Understanding Sleeping Bag Temperature Ratings
If you're not sure which bag is for you then read our guide on How to choose a sleeping bag. If you've read that and want to be able to better compare the bags on offer or want to know some more details on the plethora of numbers that come with each sleeping bag then you're in the right place, read on.
Interpreting the numbers in the table
Each sleeping bag page (except OMM see below) has a table which will include at least some of the following information:
|EN Comfort||EN Limit||EN Extreme||Brand temp guide||Fill weight Fill power (down only)|
Below is a description of what each heading means and the best way to use the information to your advantage when picking a sleeping bag.
The EN 13537 rating
This is the standardized European test for sleeping bags and is the primary way of comparing sleeping bags temperature ratings. The EN13537 test gives 4 numbers for each bag tested:
- Upper Limit: Based on the highest temperature which a standard man can have a comfortable nights sleep at without excessive sweating.
- Comfort: Based on a standard woman having a comfortable nights sleep.
- Lower Limit: Based on the lowest temperature which a standard man can have a comfortable nights sleep.
- Extreme: Based on a survival rating for 6 hours without risk of death for a standard man.
At Facewest we don't show the Upper Limit temperature, only the Comfort, Lower Limit and Extreme ratings.
In each case it is assumes that the person is wearing full base layer cover and that you have had a hot meal for tea. It also assumes that you are using a suitable mattress.
There are two main issues with this rating system: Firstly it doesn't work for extremely low temperatures so none of the bags designed for extreme conditions have been tested. Secondly, as of 2012 the test was standardized across the different European test centres, this has meant that temperatures given in the new test are not as cold as before; so newer bags may have a temperature rating that perhaps isn't as good as their older counterparts, even though the actual performance of the bag is the same or better. Due to the expense of testing brands are not resubmitting any bags that have already been tested, so it is only newly designed bags that have a rating from the new test. Older bags still feature their original rating.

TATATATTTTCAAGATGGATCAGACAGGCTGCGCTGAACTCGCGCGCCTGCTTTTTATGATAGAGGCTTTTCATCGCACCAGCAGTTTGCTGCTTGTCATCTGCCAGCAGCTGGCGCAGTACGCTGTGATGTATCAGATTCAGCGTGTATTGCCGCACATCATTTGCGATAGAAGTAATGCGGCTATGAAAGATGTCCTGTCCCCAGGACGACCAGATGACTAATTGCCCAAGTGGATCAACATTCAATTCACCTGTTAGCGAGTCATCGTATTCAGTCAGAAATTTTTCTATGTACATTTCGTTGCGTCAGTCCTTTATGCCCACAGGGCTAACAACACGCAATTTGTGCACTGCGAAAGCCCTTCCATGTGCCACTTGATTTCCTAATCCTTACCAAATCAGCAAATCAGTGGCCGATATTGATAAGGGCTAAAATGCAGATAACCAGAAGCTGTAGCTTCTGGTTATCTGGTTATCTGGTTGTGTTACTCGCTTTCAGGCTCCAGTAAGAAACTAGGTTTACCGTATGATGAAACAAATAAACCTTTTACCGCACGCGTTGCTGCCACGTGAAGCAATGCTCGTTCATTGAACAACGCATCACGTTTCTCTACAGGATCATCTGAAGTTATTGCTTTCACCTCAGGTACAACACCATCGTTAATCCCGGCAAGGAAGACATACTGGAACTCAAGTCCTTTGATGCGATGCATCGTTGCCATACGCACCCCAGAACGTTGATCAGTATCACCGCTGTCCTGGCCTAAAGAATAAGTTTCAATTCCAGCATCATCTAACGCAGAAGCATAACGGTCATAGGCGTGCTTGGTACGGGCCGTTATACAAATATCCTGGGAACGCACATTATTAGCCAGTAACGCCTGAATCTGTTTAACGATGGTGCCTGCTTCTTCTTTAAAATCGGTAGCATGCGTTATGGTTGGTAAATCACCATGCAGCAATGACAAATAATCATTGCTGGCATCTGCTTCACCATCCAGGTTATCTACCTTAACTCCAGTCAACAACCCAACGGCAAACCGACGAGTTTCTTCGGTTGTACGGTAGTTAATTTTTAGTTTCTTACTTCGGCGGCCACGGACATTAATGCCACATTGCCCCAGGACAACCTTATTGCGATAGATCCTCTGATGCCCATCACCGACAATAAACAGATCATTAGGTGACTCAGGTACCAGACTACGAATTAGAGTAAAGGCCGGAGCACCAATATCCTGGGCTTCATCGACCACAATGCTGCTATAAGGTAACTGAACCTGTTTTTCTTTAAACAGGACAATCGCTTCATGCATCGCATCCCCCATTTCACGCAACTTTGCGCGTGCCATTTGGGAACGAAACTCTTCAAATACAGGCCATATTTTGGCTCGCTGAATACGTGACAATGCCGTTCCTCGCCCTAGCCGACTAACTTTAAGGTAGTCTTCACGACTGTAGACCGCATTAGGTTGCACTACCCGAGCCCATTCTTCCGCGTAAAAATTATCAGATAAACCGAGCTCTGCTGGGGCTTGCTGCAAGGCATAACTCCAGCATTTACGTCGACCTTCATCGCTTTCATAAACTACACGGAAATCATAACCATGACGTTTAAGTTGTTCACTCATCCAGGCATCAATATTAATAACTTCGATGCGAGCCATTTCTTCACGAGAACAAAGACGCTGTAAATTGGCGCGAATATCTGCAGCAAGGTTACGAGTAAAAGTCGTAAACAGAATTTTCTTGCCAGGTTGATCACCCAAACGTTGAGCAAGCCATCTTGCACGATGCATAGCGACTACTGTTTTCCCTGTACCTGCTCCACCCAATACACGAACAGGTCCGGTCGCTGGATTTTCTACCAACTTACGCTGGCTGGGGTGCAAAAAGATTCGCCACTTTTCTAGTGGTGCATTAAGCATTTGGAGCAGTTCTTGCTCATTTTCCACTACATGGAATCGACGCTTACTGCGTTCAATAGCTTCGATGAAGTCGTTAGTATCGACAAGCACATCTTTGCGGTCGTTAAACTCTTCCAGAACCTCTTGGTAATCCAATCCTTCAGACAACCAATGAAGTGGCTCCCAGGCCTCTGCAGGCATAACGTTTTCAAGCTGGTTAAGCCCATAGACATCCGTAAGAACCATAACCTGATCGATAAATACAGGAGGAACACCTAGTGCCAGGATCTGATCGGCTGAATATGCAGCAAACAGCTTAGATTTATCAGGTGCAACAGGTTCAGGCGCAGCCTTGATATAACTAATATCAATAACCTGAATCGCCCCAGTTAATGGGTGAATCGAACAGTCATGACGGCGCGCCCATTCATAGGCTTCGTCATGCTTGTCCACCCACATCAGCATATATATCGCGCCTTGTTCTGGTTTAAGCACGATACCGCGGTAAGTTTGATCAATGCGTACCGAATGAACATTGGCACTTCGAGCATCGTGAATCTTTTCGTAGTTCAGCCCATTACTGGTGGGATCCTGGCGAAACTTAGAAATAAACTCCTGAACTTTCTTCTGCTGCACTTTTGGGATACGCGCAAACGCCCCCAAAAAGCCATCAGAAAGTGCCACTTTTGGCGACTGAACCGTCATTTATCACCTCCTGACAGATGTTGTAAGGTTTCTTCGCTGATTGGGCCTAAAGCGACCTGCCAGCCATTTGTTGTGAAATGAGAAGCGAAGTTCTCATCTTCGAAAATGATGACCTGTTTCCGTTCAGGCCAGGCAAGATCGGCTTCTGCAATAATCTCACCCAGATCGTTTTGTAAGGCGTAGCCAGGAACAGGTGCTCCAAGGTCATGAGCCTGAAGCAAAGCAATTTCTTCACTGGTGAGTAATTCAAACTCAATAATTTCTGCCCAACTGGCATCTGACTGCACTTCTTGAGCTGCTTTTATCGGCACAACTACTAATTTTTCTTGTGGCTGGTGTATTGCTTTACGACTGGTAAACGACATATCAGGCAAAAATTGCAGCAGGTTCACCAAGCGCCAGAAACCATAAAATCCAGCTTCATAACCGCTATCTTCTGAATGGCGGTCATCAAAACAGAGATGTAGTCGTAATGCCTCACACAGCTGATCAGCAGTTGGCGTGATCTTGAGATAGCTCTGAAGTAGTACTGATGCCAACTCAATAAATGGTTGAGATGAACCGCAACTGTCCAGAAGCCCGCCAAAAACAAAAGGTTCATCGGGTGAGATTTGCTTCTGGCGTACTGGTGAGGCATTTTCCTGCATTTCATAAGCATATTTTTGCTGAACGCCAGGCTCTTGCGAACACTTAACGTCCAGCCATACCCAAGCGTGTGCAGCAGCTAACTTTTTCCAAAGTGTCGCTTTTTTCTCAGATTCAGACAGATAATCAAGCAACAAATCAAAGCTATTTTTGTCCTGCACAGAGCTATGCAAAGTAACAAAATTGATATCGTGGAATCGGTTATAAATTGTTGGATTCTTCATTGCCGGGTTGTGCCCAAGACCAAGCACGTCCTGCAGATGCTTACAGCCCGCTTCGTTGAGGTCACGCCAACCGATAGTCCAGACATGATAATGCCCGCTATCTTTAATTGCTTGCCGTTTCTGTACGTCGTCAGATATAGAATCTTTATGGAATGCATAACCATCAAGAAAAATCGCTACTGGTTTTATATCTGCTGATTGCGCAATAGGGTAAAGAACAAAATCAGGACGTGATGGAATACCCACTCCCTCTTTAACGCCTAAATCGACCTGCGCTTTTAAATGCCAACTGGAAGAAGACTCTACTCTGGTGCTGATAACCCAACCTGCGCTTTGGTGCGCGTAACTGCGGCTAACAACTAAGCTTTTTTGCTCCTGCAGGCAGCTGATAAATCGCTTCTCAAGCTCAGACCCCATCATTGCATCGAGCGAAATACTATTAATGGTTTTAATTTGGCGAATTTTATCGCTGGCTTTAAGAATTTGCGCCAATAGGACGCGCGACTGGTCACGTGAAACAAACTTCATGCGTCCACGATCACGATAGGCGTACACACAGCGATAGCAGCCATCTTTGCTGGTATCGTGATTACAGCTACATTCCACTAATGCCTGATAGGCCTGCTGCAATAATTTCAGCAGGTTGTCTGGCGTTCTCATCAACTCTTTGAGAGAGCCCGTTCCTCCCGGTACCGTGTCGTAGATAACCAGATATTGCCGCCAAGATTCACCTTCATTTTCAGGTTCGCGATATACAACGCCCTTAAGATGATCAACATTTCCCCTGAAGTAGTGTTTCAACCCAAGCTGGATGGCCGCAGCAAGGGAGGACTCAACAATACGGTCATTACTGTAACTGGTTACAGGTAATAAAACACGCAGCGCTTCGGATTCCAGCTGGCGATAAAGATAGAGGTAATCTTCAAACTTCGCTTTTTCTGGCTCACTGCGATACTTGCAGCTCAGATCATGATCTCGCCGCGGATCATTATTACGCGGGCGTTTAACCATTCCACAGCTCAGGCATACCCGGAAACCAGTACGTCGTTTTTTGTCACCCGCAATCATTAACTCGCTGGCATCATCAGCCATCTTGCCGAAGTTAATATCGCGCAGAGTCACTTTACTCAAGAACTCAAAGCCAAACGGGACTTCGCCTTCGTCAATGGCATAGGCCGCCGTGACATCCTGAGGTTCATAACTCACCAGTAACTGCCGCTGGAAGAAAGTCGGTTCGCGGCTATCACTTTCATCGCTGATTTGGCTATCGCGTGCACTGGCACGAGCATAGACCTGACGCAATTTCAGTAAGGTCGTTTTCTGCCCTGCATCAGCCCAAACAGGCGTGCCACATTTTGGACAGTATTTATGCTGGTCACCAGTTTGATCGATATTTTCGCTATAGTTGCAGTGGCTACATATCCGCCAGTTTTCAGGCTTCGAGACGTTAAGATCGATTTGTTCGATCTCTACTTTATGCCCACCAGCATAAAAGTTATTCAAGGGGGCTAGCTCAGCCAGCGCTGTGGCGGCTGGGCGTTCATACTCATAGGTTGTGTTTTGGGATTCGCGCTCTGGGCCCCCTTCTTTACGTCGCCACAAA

Just because a bag shows a lower limit temperature of -10°C doesn't necessarily mean you will be comfortable in that bag on a particular night with an outside air temperature of -10°C as there are far too many other factors to consider. The EN rating temperatures should be used in conjunction with the other information available with the bag and your own experience.
Brand Temperature Guide
Some brands have got around the two issues above by providing their own rating on the temperatures they have designed the bag to perform at; this includes various tests and their own experience. This is great when comparing bags within a certain brand, but as the tests are set by the brand they all different, so cannot be used to accurately compare between them. They are a good way of getting an idea of the temperatures the bag is suitable for and they are the only temperature comparison available for bags designed for extreme conditions.
The weight of the insulation in the bag is shown in either grams per m2 or as a total weight. When using this to compare between bags make sure that if it's referring to down bags the down is of the same fill power, and if it's synthetic it's the same type of synthetic insulation. This cannot be used to accurately compare between different insulation types.
Fill Power is a measure of how well the down will expand after being compressed. This correlates to warmth for weight and packability. It is NOT a measure of how much down is in a product. For more information on Fill Power read Down Fill Power Explained.
The OMM Mountain Raid sleeping bags have not been submitted by OMM for testing, this is because OMM feel that the difference in results between EU and US testing is too wide to be conclusive and is therefore not of value to their products. They also say that as their bags are designed specifically for mountain marathon competitors they would expect anyone who would buys their product to have gained enough experience to be able to use the insulation weights and their own knowledge of what they require when racing to know which bag is suitable for them.
So, there is not one magic number that will allow you to see which bag will work for you at a specific temperature. There are a number of figures that when applied together, with the addition of your own experience and individual needs, can give a good idea of the performance a sleeping bag will provide.